MIT Team Develops Roof Tile That Changes Color as Temperatures Shift


A group of recent Massachusetts Institute of Technology graduates has developed a roof tile that remains white in summer to reflect the sun’s energy then turns black in winter to absorb the sun’s rays and heat buildings.

The so-called “thermeleon” (rhymes with chameleon) technology uses a common commercial polymer trapped between layers of plastic, including a black layer at the back. When the temperature drops, the white layer disappears, exposing the black layer.

The MIT graduates say the tiles reflect about 80 percent of the sun’s heat when they are white, translating into a 20 percent savings in cooling costs. When the tiles turn dark, they absorb about 70 percent of solar energy.

The MIT team, which last week won a $5,000 prize in the school’s “Making and Designing Materials Engineering Contest,” is now trying to commercialize a version of the tile that can withstand harsh winter conditions. They also are trying to develop a cheaper version of the technology that integrates the polymer solution into paint that could be brushed onto existing black tiles.

Article appearing courtesy of Yale Environment 360.

About Author

Yale Environment 360 is an online magazine offering opinion, analysis, reporting and debate on global environmental issues. We feature original articles by scientists, journalists, environmentalists, academics, policy makers, and business people, as well as multimedia content and a daily digest of major environmental news. Yale Environment 360 is published by the Yale School of Forestry & Environmental Studies and Yale University. We are funded in part by the Gordon and Betty Moore Foundation and by the John D. and Catherine T. MacArthur Foundation. The opinions and views expressed in Yale Environment 360 are those of the authors and not of the Yale School of Forestry & Environmental Studies or of Yale University.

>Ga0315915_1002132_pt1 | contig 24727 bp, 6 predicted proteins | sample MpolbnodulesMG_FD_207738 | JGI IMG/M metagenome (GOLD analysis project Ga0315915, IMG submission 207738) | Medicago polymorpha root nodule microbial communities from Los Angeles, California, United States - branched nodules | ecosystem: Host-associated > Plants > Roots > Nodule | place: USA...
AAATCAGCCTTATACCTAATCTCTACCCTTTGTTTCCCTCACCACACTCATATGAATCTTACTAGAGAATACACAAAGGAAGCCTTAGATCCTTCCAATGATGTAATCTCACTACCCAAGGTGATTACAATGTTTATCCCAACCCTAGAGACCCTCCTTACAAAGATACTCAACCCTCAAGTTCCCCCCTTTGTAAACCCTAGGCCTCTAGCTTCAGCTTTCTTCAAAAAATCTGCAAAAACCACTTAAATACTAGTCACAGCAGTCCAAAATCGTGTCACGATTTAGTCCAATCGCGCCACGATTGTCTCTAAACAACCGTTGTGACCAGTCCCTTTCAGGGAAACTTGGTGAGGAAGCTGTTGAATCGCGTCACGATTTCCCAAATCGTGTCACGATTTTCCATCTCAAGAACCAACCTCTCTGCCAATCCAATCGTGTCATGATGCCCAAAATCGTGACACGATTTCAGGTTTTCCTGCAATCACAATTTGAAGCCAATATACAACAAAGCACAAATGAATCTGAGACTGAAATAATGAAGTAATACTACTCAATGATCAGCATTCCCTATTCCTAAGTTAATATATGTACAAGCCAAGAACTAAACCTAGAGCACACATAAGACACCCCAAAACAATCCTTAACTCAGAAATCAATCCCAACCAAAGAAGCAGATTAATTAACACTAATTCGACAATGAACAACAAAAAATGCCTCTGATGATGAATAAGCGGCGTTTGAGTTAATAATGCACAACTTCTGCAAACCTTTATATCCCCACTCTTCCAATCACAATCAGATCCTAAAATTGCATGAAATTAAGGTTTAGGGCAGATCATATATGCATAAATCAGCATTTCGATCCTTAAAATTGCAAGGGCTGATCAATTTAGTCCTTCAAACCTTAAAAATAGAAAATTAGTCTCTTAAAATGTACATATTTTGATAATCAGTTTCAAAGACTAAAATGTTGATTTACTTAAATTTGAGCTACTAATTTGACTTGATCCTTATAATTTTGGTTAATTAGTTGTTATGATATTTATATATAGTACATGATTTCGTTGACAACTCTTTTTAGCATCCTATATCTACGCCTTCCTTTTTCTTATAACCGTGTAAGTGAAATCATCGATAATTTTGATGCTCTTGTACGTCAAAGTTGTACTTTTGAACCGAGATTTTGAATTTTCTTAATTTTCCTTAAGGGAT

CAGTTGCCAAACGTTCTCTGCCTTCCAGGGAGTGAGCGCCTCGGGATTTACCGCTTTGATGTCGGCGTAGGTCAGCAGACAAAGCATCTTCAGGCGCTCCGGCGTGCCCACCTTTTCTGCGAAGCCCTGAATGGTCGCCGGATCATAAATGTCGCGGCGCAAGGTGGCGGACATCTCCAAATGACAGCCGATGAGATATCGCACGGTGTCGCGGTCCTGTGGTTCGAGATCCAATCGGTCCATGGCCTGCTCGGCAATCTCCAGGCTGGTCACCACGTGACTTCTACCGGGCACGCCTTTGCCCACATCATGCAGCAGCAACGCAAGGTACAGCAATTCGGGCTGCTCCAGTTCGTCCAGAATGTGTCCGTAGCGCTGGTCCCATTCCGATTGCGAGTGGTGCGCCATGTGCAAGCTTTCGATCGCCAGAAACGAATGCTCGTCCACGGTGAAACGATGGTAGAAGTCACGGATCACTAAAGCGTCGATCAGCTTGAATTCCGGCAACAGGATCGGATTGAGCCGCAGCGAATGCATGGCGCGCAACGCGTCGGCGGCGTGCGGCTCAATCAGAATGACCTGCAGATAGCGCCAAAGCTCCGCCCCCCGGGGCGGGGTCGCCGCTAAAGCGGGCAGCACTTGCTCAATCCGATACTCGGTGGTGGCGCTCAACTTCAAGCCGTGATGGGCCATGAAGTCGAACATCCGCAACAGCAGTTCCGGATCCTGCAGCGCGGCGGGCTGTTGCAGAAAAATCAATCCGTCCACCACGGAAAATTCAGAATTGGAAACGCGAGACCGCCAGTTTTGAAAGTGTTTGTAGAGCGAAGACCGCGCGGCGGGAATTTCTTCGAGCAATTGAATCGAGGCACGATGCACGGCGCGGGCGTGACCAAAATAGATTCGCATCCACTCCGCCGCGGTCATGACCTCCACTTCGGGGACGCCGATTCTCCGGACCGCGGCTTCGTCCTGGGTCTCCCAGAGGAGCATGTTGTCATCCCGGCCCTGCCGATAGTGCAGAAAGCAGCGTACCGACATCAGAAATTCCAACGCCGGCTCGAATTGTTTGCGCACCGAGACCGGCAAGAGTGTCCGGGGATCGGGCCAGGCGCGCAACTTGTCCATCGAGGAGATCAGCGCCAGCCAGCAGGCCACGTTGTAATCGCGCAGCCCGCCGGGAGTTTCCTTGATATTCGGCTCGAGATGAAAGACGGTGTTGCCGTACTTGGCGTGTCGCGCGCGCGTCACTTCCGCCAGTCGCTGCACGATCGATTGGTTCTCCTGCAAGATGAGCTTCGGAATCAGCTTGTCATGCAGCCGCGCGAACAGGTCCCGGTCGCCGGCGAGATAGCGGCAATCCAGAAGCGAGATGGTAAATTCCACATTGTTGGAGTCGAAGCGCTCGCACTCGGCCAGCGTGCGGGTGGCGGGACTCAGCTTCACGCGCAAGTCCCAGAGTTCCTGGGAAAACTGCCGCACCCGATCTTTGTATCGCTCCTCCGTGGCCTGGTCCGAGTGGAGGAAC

1. Charlotte Siegel on

    I have been searching for just such a solution for 2 years. We have a Classic conservatory sunroom that really needs a new roof. We had a “black plastic” roof, and they replaced it with a white plastic – NOW. am very interested in knowing more about your product, and will share all that I learned during my research (and living with this plastic roof)

    • Charlotte,

      I’m curious to hear more about your research. And, how is the white roof “performing” compared to the old, black one?

  2. This is outstanding. I just read about solar tiles for roofs. This one does not change colors. The color remains the same; instead using solar panels, they use solar tiles. This will be a great commercial item.